Digital Rights Management, or DRM, is about as popular as venereal disease. DRM is a combination of software and hardware that tries to prevent unauthorized copying of material. This doesn’t sound so bad on the surface, unless you are a black market pirate in China, as the goal is to protect the rights of creative folks that have tons of time on a project and would like to get paid for their work. The problem is that the system becomes a problem in itself.
A good example is iTunes. If you buy a song from the iTunes store, you can download it to an iPod, burn it to a disc, but you cannot transfer it to another computer. You bought it but you can’t do what you want with it. If you have both a desktop and laptop, DRM says never the twain shall meet.
DRM is more than inconvenient, it restricts creativity. How can you remix a tune if you cannot copy it? It can also stop the music. I have seen DRM encoded discs refuse to play on older CD players.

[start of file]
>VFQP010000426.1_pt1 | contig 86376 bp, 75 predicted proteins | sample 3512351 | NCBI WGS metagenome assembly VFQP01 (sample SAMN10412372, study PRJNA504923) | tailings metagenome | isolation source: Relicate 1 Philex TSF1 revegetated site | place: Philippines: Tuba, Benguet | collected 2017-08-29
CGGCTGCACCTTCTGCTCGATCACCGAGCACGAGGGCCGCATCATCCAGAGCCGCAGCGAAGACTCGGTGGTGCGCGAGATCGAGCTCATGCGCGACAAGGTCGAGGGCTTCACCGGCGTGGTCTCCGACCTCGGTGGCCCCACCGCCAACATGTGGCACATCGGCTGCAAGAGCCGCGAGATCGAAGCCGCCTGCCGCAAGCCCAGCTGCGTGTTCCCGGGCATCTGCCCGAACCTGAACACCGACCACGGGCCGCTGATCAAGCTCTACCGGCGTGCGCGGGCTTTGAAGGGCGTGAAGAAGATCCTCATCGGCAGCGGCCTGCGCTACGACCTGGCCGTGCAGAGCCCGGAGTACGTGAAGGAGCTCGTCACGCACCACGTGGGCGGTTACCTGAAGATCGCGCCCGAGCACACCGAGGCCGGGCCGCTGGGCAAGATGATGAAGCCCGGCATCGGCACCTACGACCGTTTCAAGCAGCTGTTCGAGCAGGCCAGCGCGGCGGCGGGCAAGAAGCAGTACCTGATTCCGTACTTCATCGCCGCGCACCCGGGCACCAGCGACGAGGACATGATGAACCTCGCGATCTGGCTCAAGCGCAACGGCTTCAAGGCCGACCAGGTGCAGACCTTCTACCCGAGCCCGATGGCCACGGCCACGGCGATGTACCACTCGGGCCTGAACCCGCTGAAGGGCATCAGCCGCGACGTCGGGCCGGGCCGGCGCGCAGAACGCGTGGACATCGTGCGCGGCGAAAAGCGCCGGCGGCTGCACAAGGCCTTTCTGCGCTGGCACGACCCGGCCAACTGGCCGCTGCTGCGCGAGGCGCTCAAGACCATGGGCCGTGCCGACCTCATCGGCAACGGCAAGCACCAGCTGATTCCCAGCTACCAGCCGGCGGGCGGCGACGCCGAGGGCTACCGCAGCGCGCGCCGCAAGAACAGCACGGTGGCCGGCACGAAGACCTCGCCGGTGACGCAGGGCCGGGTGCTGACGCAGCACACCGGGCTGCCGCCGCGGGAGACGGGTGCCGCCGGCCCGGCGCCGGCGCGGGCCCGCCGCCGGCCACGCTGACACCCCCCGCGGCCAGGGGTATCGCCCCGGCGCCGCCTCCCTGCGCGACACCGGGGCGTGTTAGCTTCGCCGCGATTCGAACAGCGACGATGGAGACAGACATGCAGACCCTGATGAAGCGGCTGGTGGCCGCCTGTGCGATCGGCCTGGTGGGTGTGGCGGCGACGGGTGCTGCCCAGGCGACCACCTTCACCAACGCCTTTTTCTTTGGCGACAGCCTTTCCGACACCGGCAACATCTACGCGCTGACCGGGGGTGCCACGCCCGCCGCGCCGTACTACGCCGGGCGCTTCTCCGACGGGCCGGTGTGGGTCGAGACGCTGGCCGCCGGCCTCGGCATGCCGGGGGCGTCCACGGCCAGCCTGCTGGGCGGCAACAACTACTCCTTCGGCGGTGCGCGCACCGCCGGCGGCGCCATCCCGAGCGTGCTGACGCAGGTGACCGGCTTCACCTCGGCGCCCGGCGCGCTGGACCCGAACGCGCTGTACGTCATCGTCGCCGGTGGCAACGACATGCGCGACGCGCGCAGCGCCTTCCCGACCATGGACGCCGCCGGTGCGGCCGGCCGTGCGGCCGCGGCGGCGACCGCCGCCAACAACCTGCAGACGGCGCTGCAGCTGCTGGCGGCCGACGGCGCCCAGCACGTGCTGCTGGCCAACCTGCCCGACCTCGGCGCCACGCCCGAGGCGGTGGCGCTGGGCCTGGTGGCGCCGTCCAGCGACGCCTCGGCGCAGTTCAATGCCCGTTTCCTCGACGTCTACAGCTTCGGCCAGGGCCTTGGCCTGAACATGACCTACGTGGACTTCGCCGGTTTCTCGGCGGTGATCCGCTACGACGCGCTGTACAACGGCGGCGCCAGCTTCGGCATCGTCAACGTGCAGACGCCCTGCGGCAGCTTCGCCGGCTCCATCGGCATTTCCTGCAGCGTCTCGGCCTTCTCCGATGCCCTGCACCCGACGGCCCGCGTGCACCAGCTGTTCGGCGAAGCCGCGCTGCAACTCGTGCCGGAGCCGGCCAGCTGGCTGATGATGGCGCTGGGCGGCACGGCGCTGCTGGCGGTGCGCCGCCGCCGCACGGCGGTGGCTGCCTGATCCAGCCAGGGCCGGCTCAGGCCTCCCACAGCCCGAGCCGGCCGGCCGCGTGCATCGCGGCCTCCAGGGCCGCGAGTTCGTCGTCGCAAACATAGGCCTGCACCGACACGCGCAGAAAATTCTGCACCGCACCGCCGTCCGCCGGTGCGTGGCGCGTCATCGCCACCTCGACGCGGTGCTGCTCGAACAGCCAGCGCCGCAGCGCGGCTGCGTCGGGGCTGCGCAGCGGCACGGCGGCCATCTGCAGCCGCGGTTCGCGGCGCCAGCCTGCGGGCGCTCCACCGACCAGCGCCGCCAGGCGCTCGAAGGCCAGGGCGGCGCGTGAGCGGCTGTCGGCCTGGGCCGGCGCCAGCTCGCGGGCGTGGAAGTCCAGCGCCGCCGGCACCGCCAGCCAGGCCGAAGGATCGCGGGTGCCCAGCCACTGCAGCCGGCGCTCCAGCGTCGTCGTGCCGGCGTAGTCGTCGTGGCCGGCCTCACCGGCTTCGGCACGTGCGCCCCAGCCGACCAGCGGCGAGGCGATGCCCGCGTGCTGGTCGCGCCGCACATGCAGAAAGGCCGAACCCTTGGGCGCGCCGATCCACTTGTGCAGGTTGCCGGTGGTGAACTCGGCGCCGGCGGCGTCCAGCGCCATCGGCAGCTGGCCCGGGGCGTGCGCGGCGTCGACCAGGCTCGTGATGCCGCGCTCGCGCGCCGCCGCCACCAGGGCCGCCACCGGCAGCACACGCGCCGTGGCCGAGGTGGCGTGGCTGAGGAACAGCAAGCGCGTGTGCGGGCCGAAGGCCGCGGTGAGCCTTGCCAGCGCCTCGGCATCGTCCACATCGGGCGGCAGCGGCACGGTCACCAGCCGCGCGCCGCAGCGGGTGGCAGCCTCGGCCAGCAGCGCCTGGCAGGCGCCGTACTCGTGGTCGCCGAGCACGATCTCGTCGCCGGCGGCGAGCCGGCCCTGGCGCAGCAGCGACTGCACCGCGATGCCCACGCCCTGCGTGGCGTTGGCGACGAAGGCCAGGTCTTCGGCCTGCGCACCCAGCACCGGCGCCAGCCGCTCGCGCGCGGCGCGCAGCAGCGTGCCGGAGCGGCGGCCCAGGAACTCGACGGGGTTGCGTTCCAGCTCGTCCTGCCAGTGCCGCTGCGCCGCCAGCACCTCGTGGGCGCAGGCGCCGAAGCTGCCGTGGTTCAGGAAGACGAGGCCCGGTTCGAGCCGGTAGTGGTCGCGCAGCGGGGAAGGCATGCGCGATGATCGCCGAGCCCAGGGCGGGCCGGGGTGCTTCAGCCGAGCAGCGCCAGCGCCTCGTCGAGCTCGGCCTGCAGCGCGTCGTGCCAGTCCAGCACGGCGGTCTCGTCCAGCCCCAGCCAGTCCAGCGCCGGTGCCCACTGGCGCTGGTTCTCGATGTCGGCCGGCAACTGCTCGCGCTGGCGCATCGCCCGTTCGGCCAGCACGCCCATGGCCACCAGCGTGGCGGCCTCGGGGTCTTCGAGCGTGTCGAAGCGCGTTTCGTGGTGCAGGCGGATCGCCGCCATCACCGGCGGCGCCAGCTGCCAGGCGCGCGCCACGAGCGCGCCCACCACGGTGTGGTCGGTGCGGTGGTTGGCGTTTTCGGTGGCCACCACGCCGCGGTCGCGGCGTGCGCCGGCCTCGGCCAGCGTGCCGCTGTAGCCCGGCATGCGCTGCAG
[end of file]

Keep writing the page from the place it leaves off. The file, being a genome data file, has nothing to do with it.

While I am a full supporter of intellectual rights, there needs to be a better way to deal with the issue. The DRM Blog has a nice summary and commentary on the problem. The original source for his diatribe is a recent Wall Street Journal article. Both agree that we need an update.
In the meantime, there have been some changes in the music industry. A trend toward DRM free music has been growing. If you like to download the occasional song and use it as you like, check out Amazon.com’s music store. The collection is good, the DRM is gone and all the files are compressed at 256k. While 256k is not lossless, it is a much more palatable compression rate than iTunes usual 128k. Unchained music is a good thing.